Renewing self-signed certificates in Exchange 2010 and Exchange 2007

by Bharat Suneja on January 28, 2008

Exchange 2010 and Exchange 2007 Setup creates a self-signed certificate for the server to protect communication with services like SMTP, IMAP, POP, IIS and UM. In Exchange 2007, the certificate is issued for a period of one year. In Exchange 2010, the certificate validity period is raised to five years.

The self-signed certificate meets an important need – securing communication paths for Exchange services by default. This is a great development – it ensures that data will not be transferred in the clear by default and all communication is encrypted.

Nevertheless, one should treat these certificates as temporary. Although self-signed certificates work perfectly well for internal SMTP communication between Hub Transport servers, and between Hub Transport and Edge Transport servers, it’s not recommended to use them for any client communication on an ongoing basis. For most deployments, you will end up purchasng a certificate from a trusted 3rd-party CA (or perhaps an internal CA in organizations with PKI deployed).

Self-signed certificates are great for securing communication by default and handy for test environments. For client communication in production environments, it’s recommended to use certificates signed by a trusted CA.

Should you decide to leave the self-signed certificate(s) on some servers and continue to use them, these will need to be renewed when they expire — just as you would renew certificates from 3rd-party or in-house CAs.

1 This command renews the certificate for server e12postcard.e12labs.com, a server with CAS and HT roles installed:

Get-ExchangeCertificate -domain “e12postcard.e12labs.com” | fl

Note the services the certificate is enabled for (by default: POP, IMAP, IIS, SMTP on CAS + HT servers). Copy the thumbprint of the certificate.

Get a new certificate with a new expiration date:

Get-ExchangeCertificate -thumbprint “C5DD5B60949267AD624618D8492C4C5281FDD10F” | New-ExchangeCertificate

If you want to be able to export a certificate with its private key for backup (or to install it on another server in some cases, although this is generally done only for CA-signed certificates), create the new certificate with an exportable private key by using the PrivateKeyExportable parameter. For example:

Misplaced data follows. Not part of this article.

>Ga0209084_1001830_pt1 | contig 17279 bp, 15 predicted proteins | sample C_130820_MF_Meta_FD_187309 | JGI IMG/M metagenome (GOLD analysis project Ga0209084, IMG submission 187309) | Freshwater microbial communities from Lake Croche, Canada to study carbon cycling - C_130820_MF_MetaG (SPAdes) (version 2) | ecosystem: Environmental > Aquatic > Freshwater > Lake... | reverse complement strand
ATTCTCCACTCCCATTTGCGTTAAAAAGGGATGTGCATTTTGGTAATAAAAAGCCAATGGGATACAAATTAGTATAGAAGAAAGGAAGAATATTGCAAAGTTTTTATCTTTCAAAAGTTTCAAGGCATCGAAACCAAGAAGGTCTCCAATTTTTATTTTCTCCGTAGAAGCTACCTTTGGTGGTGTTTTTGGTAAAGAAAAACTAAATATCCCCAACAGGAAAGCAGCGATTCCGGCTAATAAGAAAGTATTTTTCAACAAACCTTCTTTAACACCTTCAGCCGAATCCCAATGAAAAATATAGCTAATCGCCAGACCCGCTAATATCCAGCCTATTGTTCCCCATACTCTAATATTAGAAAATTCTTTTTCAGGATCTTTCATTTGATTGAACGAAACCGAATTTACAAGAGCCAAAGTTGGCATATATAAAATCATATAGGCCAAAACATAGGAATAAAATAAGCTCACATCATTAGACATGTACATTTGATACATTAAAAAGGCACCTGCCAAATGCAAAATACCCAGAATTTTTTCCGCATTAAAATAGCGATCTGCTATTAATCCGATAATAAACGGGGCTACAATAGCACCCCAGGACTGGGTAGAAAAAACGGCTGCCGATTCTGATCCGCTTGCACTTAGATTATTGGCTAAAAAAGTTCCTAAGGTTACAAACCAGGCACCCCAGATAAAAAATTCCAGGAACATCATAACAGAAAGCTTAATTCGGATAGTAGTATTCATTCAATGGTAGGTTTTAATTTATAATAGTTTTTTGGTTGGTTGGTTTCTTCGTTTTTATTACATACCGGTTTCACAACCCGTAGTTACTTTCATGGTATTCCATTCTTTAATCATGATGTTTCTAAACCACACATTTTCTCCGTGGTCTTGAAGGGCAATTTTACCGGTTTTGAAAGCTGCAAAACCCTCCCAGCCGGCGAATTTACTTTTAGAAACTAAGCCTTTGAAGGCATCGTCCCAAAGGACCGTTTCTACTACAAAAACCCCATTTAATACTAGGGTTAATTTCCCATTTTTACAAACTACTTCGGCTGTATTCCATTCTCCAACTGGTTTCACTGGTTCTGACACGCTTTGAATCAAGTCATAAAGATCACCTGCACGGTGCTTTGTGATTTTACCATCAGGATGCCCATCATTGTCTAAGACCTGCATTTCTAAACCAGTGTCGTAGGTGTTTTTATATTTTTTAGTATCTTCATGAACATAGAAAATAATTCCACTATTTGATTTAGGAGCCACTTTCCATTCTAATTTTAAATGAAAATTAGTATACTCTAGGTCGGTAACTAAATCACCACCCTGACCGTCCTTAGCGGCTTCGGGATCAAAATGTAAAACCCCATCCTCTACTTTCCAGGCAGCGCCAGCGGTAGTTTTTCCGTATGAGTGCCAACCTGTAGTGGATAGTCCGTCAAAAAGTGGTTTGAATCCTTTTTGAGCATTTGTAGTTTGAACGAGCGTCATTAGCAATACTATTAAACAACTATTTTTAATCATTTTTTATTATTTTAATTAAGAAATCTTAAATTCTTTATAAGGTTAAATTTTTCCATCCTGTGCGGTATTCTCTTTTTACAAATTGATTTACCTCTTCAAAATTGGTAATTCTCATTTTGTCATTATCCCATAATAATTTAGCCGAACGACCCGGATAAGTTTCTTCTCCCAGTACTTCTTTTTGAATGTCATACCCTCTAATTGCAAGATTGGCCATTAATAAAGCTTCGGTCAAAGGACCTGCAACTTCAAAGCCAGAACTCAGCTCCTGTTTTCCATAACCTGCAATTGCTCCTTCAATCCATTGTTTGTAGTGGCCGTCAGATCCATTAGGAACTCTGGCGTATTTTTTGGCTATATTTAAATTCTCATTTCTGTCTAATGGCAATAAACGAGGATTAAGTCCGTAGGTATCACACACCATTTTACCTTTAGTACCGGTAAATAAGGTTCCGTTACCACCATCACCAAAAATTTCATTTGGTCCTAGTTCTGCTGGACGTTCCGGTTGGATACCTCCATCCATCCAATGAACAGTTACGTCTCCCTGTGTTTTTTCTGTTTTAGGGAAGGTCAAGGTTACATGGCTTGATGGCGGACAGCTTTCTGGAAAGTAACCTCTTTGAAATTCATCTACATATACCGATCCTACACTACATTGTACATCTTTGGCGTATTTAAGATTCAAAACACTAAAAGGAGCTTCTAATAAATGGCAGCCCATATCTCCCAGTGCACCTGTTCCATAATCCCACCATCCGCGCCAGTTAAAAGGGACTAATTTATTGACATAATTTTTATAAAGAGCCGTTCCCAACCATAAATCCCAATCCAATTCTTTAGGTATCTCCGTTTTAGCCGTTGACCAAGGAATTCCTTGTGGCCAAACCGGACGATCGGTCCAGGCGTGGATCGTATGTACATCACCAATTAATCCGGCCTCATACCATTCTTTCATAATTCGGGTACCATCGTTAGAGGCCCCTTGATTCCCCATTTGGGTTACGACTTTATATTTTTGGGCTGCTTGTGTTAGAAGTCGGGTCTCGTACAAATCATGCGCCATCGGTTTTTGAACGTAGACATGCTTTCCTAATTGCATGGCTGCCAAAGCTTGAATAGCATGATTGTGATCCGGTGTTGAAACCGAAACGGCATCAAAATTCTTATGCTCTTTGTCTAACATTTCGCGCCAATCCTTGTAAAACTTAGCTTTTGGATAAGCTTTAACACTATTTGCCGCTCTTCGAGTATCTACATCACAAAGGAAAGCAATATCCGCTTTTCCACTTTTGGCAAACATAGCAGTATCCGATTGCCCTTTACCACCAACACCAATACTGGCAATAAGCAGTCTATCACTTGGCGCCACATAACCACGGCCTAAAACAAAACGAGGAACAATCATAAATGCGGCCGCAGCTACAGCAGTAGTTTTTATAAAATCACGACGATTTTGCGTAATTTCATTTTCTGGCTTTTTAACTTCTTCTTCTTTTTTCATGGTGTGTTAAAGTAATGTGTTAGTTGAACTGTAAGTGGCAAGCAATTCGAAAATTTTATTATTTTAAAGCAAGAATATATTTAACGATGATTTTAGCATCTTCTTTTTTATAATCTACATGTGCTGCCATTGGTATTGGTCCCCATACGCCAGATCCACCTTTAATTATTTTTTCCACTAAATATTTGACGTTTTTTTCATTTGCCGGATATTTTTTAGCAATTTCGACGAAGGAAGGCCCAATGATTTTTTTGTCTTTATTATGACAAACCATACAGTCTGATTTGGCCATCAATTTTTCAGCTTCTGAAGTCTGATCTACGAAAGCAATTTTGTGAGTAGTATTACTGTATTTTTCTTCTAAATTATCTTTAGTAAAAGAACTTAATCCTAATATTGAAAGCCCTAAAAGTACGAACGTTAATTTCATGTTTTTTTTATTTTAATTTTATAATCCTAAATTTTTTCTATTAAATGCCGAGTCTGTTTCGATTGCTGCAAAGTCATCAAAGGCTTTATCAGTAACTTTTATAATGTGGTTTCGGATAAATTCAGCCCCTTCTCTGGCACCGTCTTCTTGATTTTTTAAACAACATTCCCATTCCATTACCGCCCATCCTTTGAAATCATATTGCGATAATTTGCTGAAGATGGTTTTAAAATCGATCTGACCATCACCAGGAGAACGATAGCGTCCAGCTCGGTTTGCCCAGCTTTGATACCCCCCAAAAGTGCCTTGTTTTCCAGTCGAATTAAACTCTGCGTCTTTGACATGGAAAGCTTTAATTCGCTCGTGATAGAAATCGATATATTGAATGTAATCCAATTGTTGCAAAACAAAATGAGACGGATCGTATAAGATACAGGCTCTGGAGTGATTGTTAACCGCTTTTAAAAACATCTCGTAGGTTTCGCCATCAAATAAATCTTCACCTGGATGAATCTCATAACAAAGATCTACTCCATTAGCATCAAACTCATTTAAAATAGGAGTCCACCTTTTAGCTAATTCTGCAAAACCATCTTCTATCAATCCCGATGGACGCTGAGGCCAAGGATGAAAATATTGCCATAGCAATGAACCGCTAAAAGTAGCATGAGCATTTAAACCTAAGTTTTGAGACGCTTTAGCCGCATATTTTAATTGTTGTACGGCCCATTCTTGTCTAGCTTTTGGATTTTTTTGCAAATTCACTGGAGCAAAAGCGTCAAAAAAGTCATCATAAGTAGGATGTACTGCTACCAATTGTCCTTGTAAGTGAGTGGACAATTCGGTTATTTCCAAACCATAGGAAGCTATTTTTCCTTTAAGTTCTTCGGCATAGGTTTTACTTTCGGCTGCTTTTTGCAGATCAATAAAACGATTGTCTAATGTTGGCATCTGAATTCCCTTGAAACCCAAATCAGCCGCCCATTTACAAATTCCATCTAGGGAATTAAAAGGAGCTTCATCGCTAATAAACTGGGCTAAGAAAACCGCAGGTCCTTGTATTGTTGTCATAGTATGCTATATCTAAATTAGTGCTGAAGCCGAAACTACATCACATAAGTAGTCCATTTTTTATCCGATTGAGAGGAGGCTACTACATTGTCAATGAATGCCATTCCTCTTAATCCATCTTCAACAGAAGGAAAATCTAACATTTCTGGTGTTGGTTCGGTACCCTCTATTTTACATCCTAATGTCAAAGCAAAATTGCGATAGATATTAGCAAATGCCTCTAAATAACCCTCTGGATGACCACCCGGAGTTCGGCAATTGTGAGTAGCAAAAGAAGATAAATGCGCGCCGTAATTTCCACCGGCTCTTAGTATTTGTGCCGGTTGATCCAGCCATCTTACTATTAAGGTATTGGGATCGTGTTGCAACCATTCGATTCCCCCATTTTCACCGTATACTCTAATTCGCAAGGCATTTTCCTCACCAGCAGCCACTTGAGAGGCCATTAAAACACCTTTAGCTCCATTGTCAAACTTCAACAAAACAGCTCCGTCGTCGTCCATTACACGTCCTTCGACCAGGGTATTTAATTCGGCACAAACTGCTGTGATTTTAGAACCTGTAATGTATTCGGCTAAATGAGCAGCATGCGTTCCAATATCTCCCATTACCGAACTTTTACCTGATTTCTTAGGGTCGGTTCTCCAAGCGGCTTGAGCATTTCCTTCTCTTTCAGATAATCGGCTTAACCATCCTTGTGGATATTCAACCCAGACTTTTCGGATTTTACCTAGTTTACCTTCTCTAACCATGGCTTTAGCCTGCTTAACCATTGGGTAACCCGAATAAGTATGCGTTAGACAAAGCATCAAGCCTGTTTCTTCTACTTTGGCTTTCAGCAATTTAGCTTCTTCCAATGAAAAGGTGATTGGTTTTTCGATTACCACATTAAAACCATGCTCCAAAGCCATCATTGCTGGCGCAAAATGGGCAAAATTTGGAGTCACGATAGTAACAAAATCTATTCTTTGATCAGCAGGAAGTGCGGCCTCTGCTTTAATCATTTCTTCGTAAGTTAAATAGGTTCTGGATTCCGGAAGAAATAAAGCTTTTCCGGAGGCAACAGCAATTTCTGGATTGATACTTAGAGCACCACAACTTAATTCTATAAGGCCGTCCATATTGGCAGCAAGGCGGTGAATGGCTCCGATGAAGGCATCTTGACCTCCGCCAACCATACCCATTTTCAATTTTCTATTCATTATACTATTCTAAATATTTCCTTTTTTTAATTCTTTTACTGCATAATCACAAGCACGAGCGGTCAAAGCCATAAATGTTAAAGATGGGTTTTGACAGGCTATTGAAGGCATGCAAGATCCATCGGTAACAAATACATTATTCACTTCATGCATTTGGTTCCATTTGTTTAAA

New-ExchangeCertificate -PrivateKeyExportable $true

If the existing certificate is being used as the default SMTP certificate, you will get the following prompt. The default SMTP certificate is used to encrypt SMTP sessions between transport servers in your organization.

Confirm
Overwrite existing default SMTP certificate,
‘C5DD5B60949267AD624618D8492C4C5281FDD10F’ (expires 8/22/2008 7:20:34 AM), with certificate ‘3DA55740509DBA19D1A43A9C7161ED2D0B3B9E3E’ (expires 1/28/2009 7:37:31 AM)?
[Y] Yes [A] Yes to All [N] No [L] No to All [S] Suspend [?] Help
(default is “Y”):

Type y to continue. A new certificate is generated.

Thumbprint   Services   Subject
———-   ——–   ——-
3DA55740509DBA19D1A43A9C7161ED2D0B3B9E3E   …..   CN=E12Postcard

The new certificate is generated and enabled. Examine the new certificate:

Get-ExchangeCertificate -thumbprint “3DA55740509DBA19D1A43A9C7161ED2D0B3B9E3E” | fl

1 The old certificate is enabled for IIS, POP, IMAP and SMTP. The new certificate generated using the above command is enabled only for POP, IMAP and SMTP – IIS is missing.

You can enable the certificate for IIS (in addition to any other services it may already be enabled for — it adds to existing values of the certificate’s Services property).

Note: Once you enable a certificate for a particular Exchange Server service, there’s no way to disable it (for that service). You must remove the certificate (if the certificate is CA-issued, export the certificate along with its private key before you do so), import it again and enable it for the services you need to. This is generally not a concern with self-signed certificates— you can generate additional self-signed certificates and optionally remove the old one, since there’s no CA interaction or costs involved.

Setting the Services parameter to None does not do anything in this case.

To enable the certificate for IIS:

Enable-ExchangeCertificate -thumbprint “3DA55740509DBA19D1A43A9C7161ED2D0B3B9E3E” -services IIS

1 Test services are working with the new certificate. If it works as expected, you can remove the old certificate using the EMC or the Remove-ExchangeCertificate cmdlet from the Shell:

Remove-ExchangeCertificate -thumbprint “C5DD5B60949267AD624618D8492C4C5281FDD10F”

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{ 39 comments… read them below or add one }

Paul February 7, 2008 at 5:43 am

Hi,

Thanks for the great outline!

Is this the same on an edge server or do you have to resubscribe for that?

Do you know if you can renew a CA cert through IIS or do you have to use the new-exchangecertificate cmd?